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Housing complex under construction in Manhattan boasts high-tech accoutrements
By Alex Ulam

Image: Courtesy Posro Media

Affordable housing complexes aren’t usually showcases for new building technologies, but 1400 on Fifth, a moderate-income condominium development under construction in New York City’s Harlem, will be one of the city’s most high-tech residences, boasting both an advanced internal IT system as well as several green-building features.

The building, which will be eight stories tall with 128 condominium units, will be equipped with its own Internet service provider via a 45-megabyte fiber-optic connection. It will also broadcast a special wireless “mesh” network throughout the immediate neighborhood, making an extremely high-speed broadband service available for a fee to local residents and merchants, with the funds going to the building’s condominium association. Its Internet connection will be powerful enough to substitute for traditional telephone and cable TV services, says Carlton Brown, chief operating officer of Full Spectrum, the development company in charge of the project. “If someone in this building decided, ‘I don’t want to use Time Warner Cable, I don’t want to use Verizon,’ ” he says, “they could get all of those [services] over the one cable we bring in.” The service will provide residents with a host of capabilities such as video conferencing, Internet-based telephone service (voice-over IP), real-time video on demand, and a Web-based security system that allows residents to monitor common spaces in the building from their computer screens. He estimates these services will cost between $7 and $25 per month per unit, as the owners will buy broadband service at a bulk rate for the building’s fiber-optic backbone.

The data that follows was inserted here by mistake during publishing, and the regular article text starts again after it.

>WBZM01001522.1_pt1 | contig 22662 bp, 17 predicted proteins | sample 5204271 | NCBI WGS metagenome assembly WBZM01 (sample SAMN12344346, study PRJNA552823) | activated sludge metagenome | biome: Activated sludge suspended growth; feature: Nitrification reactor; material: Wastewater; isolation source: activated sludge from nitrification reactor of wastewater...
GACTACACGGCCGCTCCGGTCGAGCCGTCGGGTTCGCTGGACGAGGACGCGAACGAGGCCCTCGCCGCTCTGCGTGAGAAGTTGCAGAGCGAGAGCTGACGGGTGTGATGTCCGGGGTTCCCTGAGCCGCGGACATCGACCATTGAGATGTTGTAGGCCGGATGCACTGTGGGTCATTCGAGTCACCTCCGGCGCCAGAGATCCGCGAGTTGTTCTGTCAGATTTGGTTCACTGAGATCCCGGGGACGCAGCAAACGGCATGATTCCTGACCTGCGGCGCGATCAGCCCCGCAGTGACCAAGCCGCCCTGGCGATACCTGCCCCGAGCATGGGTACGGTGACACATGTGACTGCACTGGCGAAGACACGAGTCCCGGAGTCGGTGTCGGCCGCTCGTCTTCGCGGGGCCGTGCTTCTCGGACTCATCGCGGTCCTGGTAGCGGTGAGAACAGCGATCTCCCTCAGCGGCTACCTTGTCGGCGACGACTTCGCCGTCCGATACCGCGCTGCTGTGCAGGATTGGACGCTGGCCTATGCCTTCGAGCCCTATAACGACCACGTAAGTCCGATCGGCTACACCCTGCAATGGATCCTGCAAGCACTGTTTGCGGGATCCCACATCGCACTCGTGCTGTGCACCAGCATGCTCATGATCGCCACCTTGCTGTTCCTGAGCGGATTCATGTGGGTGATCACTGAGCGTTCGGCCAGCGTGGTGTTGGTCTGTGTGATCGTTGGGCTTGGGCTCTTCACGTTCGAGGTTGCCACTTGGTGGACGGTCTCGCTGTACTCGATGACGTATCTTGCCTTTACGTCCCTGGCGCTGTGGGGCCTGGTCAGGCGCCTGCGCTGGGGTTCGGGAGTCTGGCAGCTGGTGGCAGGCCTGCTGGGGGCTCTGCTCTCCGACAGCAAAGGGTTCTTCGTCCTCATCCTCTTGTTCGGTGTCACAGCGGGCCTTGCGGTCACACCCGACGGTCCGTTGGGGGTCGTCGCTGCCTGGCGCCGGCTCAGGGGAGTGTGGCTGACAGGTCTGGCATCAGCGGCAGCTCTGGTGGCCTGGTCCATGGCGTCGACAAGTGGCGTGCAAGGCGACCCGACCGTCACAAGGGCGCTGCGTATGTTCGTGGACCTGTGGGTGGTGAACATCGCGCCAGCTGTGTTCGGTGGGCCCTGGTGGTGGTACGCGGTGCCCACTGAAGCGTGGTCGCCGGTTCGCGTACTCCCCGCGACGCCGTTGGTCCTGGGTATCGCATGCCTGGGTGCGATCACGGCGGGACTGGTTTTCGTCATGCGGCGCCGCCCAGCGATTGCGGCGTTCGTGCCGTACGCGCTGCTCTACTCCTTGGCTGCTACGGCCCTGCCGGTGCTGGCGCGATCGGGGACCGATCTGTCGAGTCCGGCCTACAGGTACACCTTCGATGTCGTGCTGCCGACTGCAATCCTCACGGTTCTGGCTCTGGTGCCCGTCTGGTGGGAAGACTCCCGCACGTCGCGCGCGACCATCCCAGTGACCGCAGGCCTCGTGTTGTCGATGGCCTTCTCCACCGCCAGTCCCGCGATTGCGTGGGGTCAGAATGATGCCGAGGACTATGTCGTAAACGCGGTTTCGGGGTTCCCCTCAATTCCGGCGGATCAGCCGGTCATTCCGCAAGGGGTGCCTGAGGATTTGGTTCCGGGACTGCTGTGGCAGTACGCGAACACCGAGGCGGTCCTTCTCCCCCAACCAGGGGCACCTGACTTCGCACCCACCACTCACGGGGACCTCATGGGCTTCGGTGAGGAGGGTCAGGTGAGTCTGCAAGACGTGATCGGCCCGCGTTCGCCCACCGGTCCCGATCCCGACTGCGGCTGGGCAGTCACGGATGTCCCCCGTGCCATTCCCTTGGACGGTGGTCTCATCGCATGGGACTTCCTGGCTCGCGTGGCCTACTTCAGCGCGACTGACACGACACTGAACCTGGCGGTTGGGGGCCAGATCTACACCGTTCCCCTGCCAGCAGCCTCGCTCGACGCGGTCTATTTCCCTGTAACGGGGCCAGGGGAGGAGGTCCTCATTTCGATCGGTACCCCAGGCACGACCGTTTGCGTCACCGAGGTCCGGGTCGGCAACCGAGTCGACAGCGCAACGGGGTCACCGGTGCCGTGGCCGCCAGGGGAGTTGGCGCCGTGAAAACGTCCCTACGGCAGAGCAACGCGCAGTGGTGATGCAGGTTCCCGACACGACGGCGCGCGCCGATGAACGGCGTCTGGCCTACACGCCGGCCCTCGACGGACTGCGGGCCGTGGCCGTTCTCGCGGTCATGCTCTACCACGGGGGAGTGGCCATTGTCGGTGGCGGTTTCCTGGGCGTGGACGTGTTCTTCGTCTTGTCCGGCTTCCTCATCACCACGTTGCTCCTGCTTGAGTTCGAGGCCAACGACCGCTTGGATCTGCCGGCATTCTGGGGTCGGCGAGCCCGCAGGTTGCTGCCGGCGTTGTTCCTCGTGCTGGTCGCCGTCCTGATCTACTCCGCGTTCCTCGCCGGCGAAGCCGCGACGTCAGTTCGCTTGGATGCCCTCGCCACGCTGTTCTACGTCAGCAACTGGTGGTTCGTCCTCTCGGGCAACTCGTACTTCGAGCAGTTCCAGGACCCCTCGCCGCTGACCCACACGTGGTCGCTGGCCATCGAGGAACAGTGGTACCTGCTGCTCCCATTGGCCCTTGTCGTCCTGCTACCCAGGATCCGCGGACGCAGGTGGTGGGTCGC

The digital network at 1400 on Fifth was designed by HP under the company’s i-building initiative, which has developed leading-edge technology for multitenant buildings such as hotels, apartment complexes, and college campuses. 1400 on Fifth is the most sophisticated project to date in this program.

The building was designed by Roberta Washington Architects and P.A. Collins Engineers to be 35 percent more energy-efficient than required by city codes, garnering it the 2003 Energy Project of the Year Award from the New York chapter of the Association of Energy Engineers. Many of the green features in the building are rarely used in New York City or in apartment buildings at all, says Fredric Goldner, president of the International Association of Energy Engineers. Among the development’s most noteworthy features, he says, is a geothermal heating and cooling system that cycles water deep into the bedrock below Manhattan and through the building’s HVAC system, eliminating the need for traditional gas heating or air-conditioning. Another is the steel superstructure with panelized walls and low-e windows that together are expected to reduce air infiltration by 85 percent compared to traditional block-and-brick construction. “Smart” electrical outlets will also help residents monitor their own energy use. “You can go to your computer and it can tell you how much electricity you are using, the rate you are using it at, and what the energy costs are per unit,” Brown says.

The development cost about $200 per square foot, which is on par with other affordable housing going up throughout New York. “The notion that we are exploring with this project,” Brown says, “is that you can build green at about the same cost to build otherwise, if you are just a little bit more thoughtful about what you do.”

As a small development company working in transitional neighborhoods, Brown says Full Spectrum has an extra incentive to develop high-tech buildings. “We’re a newcomer, we don’t have name recognition,” he says. “So what we do is focus on what will make emerging markets stronger and make us grow stronger with them.”

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